Jennifer Moir, conductor
Selections from A Ceremony of Carols, op. 28
There Is No Rose
This Little Babe
Interlude (Harp Solo)
In Freezing Winter Night
Kathleen Gahagan, harp
WESTERN UNIVERSITY SINGERS
Victoria Meredith, conductor
Janelle Timmermans Scharringa, piano
Hymn to the Virgin (1930/rev. 1934)
The Ballad of Little Musgrave and Lady Barnard (1943)
sung by the men of the choir
Flower Songs (1950)
The Evening Primrose
Ballad of Green Broom
Holly Langohr, assistant conductor
Sacred and Profane (1974-75)
St. Godric’s Hymn
WESTERN UNIVERSITY SYMPHONY ORCHESTRA
Alain Trudel, conductor
4 Sea Interludes from Peter Grimes, Op. 33 a
II. Sunday Morning
The Young Person’s Guide to the Orchestra, Op. 34
In honour of Benjamin Britten’s centenary, two of the Don Wright Faculty’s choirs, the Western University Singers and Les Choristes are proud to present many of Britten’s significant choral works from across the span of his career. Britten’s choral works express an important part of his composition style and each selection demonstrates many of his music’s most unique features.
This afternoon Les Choristes perform seven numbers from one of Britten’s best known and most performed works, A Ceremony of Carols. This brilliantly composed and dramatic selection arranged for treble voices and harp is divided into eleven pieces each demonstrating a unique style and mood. Today we will hear seven of these. The challenge for performers is to create equality and blend throughout the parts, in order to fully demonstrate the wonderful colour of Britten’s chosen text.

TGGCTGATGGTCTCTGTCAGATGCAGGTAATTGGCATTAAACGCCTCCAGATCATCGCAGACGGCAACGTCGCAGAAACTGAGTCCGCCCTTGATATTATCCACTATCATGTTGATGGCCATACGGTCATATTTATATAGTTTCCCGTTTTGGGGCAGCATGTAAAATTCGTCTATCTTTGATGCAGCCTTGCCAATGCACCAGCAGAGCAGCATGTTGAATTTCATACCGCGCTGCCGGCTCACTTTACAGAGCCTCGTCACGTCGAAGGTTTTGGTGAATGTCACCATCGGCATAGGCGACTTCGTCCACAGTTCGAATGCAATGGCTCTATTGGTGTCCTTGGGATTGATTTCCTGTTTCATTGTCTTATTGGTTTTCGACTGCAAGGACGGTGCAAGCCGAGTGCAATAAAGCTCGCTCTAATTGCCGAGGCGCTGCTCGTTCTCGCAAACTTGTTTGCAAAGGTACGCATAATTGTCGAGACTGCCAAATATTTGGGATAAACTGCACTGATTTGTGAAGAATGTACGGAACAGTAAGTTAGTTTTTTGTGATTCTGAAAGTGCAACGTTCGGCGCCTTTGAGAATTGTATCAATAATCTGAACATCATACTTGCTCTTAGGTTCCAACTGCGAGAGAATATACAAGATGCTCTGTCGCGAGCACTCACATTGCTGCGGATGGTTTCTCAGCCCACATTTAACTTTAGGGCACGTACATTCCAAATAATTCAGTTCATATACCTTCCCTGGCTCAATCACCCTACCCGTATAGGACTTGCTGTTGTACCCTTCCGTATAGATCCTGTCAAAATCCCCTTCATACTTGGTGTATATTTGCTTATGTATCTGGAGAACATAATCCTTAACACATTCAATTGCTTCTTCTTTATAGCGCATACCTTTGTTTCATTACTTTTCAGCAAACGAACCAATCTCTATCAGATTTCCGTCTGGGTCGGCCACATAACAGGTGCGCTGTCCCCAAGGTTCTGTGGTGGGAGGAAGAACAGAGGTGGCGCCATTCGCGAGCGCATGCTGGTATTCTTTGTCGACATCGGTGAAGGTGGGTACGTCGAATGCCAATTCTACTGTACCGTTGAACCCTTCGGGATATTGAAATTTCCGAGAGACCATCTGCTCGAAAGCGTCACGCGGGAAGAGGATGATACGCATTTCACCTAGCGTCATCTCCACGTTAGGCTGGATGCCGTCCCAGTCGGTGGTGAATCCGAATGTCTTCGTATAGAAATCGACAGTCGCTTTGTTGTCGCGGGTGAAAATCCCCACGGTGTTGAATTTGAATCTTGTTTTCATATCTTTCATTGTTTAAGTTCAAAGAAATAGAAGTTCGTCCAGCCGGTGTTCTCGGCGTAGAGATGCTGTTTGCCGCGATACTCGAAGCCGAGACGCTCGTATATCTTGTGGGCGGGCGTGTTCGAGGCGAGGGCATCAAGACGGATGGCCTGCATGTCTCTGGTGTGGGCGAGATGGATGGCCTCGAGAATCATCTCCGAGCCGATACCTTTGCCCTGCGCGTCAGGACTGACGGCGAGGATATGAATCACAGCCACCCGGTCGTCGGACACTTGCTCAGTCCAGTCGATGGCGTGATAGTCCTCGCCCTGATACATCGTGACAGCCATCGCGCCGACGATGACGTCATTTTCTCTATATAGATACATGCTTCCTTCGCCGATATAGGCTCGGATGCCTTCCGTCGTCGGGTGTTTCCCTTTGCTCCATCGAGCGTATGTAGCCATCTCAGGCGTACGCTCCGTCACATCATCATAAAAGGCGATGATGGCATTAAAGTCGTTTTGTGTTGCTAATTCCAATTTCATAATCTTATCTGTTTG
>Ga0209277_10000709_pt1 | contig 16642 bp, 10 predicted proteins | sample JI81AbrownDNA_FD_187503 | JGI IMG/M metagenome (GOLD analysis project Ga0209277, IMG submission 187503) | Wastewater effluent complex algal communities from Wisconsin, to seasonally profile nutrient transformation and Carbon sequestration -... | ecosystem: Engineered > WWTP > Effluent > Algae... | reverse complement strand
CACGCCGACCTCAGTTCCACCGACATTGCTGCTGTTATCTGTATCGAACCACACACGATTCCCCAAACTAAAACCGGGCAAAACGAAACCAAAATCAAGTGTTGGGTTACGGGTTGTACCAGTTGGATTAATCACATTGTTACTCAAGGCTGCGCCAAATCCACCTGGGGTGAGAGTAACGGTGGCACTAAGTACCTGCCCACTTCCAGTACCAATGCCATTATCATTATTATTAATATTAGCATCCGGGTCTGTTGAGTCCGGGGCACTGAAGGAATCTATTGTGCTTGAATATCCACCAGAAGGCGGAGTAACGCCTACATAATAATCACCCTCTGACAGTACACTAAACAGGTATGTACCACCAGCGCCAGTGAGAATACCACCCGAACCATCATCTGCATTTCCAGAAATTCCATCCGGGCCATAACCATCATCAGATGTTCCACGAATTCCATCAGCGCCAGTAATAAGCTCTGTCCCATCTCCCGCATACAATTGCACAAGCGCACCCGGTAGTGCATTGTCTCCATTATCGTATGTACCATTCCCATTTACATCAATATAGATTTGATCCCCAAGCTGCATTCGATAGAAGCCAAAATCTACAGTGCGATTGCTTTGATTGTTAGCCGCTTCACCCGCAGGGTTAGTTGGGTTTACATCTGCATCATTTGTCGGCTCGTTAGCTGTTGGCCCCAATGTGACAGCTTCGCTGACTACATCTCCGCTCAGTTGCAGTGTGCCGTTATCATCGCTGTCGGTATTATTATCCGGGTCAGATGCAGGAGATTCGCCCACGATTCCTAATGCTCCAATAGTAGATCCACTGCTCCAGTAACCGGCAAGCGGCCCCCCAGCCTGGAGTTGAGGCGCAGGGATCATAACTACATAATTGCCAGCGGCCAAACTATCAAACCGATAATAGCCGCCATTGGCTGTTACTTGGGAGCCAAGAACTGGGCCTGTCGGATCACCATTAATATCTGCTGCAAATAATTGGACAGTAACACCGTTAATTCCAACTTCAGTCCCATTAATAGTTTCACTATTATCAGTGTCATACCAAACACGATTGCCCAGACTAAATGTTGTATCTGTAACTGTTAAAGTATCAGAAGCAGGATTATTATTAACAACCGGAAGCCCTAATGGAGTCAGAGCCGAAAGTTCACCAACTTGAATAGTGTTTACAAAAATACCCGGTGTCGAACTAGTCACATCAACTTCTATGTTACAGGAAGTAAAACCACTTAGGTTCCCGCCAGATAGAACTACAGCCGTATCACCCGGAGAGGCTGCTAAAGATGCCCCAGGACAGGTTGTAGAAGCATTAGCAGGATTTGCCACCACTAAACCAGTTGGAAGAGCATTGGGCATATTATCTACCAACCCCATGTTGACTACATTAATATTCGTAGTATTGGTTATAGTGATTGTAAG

The Singers’ portion of this afternoon’s performance has been placed in chronological order, and offers a varied look at the challenges of Britten’s choral works. The first selection “Hymn to the Virgin” is acknowledged for being Britten’s first choral work, which he composed when he was sixteen. This lovely masterpiece is one of his most well-known and best-loved choral pieces. The small semi-chorus adds a dramatic element to the simplicity of the carol. The next piece, “The Ballad of the Little Musgrave and Lady Bernard” is sung by the men of the choir and is accompanied by piano. This dramatic work tells the story of an unfaithful wife and her lover who are caught in the act and murdered by the lady’s husband, Lord Barnard. Flower Songs, a collection of five songs, is realized as Britten’s finest set of choral work, written as a 25th wedding anniversary gift for Dorothy and Leonard Elmhirst of Dartington Hall, two ambitious botanists. The Singers present two works from this set: the ever-so-slightly sentimental “Evening Primrose,” and the exceptionally humorous “Ballad of Green Broom.” The following work, “Concord,” is one of the colourful pieces that form a masque in Britten’s opera Gloriana, which was performed by the local people for the Queen Mother on her visit to Norwich. The last selection “St. Godric’s Hymn” from Britten’s Sacred and Profane was written a year before Britten’s death in 1976 and is known as Britten’s final and most challenging choral work. It is interesting to notice that during the earlier part of Britten’s career he centred his works around the Virgin Mary (“Hymn to the Virgin”), and near the end of his career he focused again on composing hymns to the Virgin Mary.